This annual publication provides comprehensive data on the volume, origin and types of aid and other resource flows to around 150 developing countries. The data show each country's receipts of official development assistance as well as other official and private funds from members of the Development Assistance Committee of the OECD, multilateral agencies and other key donors. Key development indicators are given for reference.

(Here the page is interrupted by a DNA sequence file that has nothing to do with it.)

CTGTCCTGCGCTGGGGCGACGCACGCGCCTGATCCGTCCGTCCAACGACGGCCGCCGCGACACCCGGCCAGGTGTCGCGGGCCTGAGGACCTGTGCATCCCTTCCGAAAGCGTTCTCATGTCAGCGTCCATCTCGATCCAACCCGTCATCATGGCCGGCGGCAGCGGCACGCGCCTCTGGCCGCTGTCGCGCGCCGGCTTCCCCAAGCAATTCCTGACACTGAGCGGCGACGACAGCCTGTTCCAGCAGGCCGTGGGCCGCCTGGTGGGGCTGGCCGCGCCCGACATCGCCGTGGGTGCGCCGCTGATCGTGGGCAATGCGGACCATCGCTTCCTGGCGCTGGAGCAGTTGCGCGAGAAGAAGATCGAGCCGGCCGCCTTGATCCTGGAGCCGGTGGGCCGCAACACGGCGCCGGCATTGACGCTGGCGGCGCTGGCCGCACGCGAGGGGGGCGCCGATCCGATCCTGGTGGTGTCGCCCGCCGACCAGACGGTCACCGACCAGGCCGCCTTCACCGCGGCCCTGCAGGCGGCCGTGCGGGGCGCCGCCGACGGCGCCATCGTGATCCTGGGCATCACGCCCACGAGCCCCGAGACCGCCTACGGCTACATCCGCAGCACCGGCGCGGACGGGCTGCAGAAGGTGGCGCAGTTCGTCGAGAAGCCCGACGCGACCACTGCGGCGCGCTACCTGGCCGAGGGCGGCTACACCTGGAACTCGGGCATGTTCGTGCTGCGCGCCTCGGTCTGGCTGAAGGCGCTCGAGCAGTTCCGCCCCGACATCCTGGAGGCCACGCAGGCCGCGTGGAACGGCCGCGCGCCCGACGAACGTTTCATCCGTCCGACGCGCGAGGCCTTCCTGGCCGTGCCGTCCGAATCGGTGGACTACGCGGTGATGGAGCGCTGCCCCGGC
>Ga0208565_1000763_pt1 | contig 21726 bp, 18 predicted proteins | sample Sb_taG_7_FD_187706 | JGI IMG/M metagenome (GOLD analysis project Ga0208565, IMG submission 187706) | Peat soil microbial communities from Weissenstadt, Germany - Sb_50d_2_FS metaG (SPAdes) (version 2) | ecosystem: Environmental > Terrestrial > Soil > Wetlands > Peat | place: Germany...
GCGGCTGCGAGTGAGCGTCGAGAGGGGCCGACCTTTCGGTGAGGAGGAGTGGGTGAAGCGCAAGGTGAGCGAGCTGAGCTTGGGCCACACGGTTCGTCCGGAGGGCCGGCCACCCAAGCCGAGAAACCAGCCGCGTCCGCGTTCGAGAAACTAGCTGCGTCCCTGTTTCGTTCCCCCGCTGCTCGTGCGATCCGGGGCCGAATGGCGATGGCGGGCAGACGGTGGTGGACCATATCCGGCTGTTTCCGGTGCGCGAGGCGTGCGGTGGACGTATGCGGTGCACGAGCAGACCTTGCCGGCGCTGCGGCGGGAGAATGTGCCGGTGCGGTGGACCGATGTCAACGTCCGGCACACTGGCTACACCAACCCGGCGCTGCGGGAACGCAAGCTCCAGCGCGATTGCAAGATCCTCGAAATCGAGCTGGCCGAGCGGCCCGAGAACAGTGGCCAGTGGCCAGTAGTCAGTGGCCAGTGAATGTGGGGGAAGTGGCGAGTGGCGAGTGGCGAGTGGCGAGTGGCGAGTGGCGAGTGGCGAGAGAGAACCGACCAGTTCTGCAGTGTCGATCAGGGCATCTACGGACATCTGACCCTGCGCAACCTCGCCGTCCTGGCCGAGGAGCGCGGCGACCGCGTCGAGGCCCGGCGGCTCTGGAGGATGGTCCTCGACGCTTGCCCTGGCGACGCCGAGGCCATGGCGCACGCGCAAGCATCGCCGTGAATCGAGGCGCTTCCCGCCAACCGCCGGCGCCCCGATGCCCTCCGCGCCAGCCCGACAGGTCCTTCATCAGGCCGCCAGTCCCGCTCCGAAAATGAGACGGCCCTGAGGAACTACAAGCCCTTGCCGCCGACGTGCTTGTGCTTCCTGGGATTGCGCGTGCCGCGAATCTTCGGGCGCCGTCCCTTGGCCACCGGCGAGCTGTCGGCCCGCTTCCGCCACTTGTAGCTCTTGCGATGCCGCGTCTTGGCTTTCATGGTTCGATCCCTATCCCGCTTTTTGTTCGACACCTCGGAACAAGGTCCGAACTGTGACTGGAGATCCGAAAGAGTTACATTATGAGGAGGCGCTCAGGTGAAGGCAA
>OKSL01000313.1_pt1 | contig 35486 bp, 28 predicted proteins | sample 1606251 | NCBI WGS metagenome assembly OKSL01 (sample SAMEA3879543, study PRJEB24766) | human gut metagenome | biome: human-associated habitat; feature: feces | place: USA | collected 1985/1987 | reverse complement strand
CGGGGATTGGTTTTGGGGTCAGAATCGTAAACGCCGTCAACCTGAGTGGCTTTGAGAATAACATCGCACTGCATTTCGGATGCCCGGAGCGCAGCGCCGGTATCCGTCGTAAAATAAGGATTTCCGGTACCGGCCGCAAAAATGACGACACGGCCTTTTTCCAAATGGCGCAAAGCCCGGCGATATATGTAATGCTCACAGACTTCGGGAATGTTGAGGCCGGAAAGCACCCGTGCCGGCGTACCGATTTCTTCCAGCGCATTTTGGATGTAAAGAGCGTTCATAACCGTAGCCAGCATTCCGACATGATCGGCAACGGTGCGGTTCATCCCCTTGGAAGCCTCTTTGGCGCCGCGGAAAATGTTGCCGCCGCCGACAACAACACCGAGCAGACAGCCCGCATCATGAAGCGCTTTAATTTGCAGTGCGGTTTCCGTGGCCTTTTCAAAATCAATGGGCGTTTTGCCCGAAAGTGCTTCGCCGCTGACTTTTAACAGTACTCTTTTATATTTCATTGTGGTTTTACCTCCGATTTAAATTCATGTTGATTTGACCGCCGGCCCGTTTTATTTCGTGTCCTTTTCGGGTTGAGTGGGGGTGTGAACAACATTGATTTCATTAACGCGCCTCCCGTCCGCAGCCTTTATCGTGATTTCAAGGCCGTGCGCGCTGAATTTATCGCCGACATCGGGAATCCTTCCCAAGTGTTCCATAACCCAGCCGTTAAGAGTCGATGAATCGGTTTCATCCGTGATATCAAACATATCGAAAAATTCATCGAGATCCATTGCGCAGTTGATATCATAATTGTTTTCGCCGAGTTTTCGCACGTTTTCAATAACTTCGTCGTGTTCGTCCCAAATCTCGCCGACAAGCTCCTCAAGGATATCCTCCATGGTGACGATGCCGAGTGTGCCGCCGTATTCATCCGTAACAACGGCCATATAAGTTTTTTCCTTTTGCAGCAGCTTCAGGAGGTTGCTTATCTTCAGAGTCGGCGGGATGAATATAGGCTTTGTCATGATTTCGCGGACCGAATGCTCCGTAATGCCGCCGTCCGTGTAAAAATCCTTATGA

Ce rapport est une première étape vers la construction d’une analyse plus qualitative de la manière dont les activités illicites ou criminelles interagissent avec l'économie, la sécurité et le développement des États de la région de l'Afrique de l'Ouest. L’analyse traditionnelle des flux financiers illicites met généralement l'accent sur l'ampleur des flux monétaires. Ce rapport vise à dépasser cette approche en examinant la nature de treize économies illicites ou criminelles, qui sont souvent liées quand elles ne se renforcent pas mutuellement, avec pour objectif d'identifier les flux financiers et les impacts sur le développement qui en résultent. En adoptant cette approche, le rapport identifie les réseaux et les facteurs qui permettent à ces économies criminelles de prospérer, et met l'accent sur les acteurs et les incitations qui les sous-tendent. En conclusion de ce travail, le rapport propose une série de considérations politiques pour aider les pays à hiérarchiser et à cibler leurs réponses afin de réduire les impacts sur le développement des flux financiers illicites. Pour aborder la question des flux financiers illicites, il faut prendre en compte les défis sous-jacents liés au développement et s'attaquer au problème dans sa globalité dans les pays d'origine, de transit et de destination.